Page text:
BY Erik J. Martin, CTW Features
Big cities have long been a magnet for renters and home buyers alike, often promising closer proximity to jobs greater dining and entertainment attractions, and a lifestyle amenable to go-getters and active Americans. But truth is, many city dwellers have opted to relocate to suburban and rural areas over the past few years.
According to data from The Pew Charitable Trusts, a year after the COVID-19 pandemic started in March 2020, relocations out of city markets jumped from the prior year, along with moves into suburban and rural areas. Moves out of the densest portions of large metros (with more than 10,000 people per square mile) increased 17% to approximately 2.9 million from March 2020 to February 2021, although the number of moves away from these dense locations came back to pre-pandemic levels between March 2021 and February 2022.
Based on the most recent National Association of Realtor data (from a year ago), the share of inbound moves for urban areas was 48.5% versus 54.6% for rural areas, indicating that more Americans are choosing to move to rural/suburban sites instead of urban areas lately. Yet there are signs that major metro living is back in vogue.
“Over the last few years, we’ve seen above average moves from cities to suburbs because of pandemic-related restrictions. But we are now actually seeing a move back to cities,” says Ralph DiBugnara, president of Home Qualified says. He cites a recent study by Redfin indicating that the number of people moving to cities is 7% higher this year than pre-pandemic in 2019. “Gen Z, as well as groups who want to be closer to nightlife, arts, and increased culture-related activities, are coming back to cities at an even higher rate than before.”
Tim Ossmo, CEO of Suburban Jungle in Chicago, says urban living is a significant attraction for many buyers and renters today.
“From cultural happenings such as concerts, museums, trendy bars and restaurants, and sports arenas to the concept of walkability or close proximity to a job center, there are many pros to city life,” he says.
Shaun Larson, real estate broker at Parks Real Estate in Brentwood, Tennessee, agrees.
“Migration from the suburbs to an urban center often relates to the level and type of growth an urban core is undergoing. Suburban homeowners who often have owned grasslands and single-family homes sometimes reach a stage at which they are looking to reduce the time-consuming aspects of homeownership without giving up lifestyle,” says Larson. “If an urban core provides activities relating to segments like dining, concerts, sports, and culture and is undergoing thriving growth that encourages downtown life, home buyers recognize the opportunity and envision their next stage of life in the city.”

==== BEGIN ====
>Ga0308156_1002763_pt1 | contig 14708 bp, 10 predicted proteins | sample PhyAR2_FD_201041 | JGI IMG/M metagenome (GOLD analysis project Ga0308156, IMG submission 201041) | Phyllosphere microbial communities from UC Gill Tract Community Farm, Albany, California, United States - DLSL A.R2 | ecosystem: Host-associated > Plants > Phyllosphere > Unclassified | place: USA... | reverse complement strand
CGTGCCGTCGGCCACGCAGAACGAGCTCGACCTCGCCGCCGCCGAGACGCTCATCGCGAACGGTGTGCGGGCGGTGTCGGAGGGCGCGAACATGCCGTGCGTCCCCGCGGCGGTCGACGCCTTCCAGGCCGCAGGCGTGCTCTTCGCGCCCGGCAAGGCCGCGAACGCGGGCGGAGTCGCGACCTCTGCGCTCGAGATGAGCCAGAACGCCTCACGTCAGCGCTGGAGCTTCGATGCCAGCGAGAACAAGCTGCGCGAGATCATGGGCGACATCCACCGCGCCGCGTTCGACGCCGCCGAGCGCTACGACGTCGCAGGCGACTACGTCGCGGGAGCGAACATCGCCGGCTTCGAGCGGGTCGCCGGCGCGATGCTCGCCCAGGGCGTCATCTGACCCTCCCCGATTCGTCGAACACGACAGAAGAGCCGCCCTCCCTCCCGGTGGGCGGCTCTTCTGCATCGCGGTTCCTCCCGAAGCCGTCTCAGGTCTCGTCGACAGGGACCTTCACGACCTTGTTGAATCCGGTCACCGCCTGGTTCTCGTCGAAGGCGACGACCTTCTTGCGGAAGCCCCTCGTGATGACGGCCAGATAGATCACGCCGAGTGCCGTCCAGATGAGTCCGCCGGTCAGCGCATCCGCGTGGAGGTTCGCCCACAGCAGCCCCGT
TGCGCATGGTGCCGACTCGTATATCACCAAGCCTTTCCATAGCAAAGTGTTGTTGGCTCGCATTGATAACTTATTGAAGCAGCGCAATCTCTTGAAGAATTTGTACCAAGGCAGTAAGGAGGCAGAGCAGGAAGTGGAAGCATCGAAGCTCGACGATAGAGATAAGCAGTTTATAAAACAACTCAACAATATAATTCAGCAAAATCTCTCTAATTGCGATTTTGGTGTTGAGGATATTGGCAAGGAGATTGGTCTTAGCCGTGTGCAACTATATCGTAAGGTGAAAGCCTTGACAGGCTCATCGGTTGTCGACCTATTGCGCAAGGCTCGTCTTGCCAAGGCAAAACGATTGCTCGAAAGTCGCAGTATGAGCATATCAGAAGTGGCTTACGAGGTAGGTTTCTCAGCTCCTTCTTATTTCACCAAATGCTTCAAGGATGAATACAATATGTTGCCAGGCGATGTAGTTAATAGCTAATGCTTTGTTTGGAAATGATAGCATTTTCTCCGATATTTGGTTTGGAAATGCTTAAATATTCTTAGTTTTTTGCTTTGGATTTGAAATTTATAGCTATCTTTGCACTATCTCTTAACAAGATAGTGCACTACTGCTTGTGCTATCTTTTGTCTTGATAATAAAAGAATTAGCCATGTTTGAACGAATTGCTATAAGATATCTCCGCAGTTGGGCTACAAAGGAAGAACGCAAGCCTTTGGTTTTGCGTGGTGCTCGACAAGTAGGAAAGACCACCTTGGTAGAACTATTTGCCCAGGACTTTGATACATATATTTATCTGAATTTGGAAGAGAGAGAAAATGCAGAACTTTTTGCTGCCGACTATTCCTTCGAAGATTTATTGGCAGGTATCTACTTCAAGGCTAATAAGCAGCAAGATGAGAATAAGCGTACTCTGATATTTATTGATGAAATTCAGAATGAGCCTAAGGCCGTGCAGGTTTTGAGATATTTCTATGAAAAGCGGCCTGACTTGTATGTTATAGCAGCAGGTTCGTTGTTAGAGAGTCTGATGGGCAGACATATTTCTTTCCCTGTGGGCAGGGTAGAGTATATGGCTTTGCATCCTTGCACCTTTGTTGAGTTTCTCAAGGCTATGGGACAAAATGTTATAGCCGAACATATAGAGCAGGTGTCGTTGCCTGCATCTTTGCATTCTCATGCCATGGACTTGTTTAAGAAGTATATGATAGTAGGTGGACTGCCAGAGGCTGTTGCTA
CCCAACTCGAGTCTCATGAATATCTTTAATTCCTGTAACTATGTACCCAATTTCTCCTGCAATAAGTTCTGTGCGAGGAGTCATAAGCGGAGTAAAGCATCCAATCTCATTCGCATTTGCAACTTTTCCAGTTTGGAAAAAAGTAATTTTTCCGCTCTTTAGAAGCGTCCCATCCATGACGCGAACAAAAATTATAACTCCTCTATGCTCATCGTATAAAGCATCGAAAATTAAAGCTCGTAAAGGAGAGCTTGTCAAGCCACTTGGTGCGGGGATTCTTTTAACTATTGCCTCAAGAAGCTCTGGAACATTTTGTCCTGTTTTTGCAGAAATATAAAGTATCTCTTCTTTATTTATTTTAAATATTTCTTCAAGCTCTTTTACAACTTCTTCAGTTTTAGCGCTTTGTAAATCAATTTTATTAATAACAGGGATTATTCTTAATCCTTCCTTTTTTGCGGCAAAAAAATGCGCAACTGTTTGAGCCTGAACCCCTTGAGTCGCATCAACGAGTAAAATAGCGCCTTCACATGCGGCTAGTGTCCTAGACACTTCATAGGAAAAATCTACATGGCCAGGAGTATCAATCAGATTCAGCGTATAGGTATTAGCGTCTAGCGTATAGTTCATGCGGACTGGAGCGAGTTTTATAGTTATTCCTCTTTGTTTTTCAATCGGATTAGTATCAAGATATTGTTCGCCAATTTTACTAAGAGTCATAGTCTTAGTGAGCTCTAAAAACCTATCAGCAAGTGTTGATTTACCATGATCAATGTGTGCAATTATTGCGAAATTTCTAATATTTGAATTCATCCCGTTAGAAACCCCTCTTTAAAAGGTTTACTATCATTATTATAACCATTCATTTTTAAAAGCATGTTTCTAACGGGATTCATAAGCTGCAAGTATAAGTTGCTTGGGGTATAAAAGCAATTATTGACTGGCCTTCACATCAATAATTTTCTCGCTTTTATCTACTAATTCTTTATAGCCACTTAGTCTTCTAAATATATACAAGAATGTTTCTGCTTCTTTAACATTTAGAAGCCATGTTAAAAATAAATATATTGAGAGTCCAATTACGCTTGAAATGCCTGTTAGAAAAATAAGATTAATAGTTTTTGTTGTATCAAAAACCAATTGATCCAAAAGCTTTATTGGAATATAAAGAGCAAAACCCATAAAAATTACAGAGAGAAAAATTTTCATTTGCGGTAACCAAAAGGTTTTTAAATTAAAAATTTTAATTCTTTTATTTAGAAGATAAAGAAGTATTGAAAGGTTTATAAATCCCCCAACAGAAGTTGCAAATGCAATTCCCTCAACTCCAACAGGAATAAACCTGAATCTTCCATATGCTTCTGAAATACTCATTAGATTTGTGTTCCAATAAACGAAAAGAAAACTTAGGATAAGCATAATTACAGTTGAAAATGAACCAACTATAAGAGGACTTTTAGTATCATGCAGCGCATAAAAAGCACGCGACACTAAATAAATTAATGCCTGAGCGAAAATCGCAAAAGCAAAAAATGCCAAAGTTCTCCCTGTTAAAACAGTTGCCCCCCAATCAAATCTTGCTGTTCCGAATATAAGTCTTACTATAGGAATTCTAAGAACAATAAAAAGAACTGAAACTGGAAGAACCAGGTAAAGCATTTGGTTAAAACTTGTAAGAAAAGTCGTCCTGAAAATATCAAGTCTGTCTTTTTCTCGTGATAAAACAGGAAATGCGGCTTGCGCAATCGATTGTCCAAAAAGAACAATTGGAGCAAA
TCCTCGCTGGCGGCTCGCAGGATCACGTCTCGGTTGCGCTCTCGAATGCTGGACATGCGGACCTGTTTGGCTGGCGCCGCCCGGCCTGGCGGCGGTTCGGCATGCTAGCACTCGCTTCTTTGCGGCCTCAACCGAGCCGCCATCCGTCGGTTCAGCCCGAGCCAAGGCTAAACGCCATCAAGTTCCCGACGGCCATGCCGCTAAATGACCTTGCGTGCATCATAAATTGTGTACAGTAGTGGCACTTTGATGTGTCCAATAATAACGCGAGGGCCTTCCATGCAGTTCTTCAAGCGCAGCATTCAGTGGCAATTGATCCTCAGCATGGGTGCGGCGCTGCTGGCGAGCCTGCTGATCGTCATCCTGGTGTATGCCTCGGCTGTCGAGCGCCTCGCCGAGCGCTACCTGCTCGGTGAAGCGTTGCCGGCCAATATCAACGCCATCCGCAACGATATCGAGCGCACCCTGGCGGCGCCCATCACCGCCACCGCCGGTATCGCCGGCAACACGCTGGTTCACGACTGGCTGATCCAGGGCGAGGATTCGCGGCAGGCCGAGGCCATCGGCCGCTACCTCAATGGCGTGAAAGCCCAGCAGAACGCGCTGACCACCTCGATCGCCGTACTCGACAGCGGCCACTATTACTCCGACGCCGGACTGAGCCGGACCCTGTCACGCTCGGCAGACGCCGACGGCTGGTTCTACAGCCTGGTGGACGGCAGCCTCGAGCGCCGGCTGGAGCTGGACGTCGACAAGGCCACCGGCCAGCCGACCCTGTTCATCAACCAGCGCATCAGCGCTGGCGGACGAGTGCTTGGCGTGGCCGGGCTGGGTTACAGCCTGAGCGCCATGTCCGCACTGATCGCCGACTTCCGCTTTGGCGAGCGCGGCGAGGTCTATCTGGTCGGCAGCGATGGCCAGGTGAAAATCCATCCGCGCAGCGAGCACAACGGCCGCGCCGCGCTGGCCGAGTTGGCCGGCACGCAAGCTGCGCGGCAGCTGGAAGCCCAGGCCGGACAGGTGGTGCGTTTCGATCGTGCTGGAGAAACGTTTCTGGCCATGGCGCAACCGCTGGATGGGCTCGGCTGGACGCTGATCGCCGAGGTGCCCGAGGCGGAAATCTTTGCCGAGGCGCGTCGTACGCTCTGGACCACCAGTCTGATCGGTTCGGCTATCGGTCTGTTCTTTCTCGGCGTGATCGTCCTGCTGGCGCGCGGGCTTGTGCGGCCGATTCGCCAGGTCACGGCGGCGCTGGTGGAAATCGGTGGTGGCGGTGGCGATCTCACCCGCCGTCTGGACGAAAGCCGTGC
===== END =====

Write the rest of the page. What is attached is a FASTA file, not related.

Ask Southeast Michigan Realtor Jason Gelios and he’ll tell you that he’s witnessing greater migration in his market toward suburban areas. “I’ve had many home buyer clients attribute suburban living to having more space outdoors to enjoy, closer amenities, a better community for their family, and a more affordable home compared to properties in the cityscape,” says Gelios. “But I always advise buyers to make sure they learn as much as possible about their target area, including the school district, local amenities, and the job market. It’s important to look beyond the actual home to consider whether an area is feasible to your living needs.”
Expenses to consider before moving out of an urban area are taxes, landscaping, home maintenance, and utility costs, recommends Ossmo. By contrast, think carefully about the compromises you will make if you are pondering a move to an urban area instead.
“An urban move traditionally means less space, less privacy, and often more noise. Safety and transportation options should also be considered,” Ossmo continues.
Larson predicts that migration to the ’burbs will outpace relocations to larger cities in the coming years.
“People have been exposed to remote working, increased conveniences and deliveries of consumer goods, and a drive to enjoy the quality of life which includes more nature. That translates to buyers seeking more rural areas as either their primary or a secondary residence,” he adds.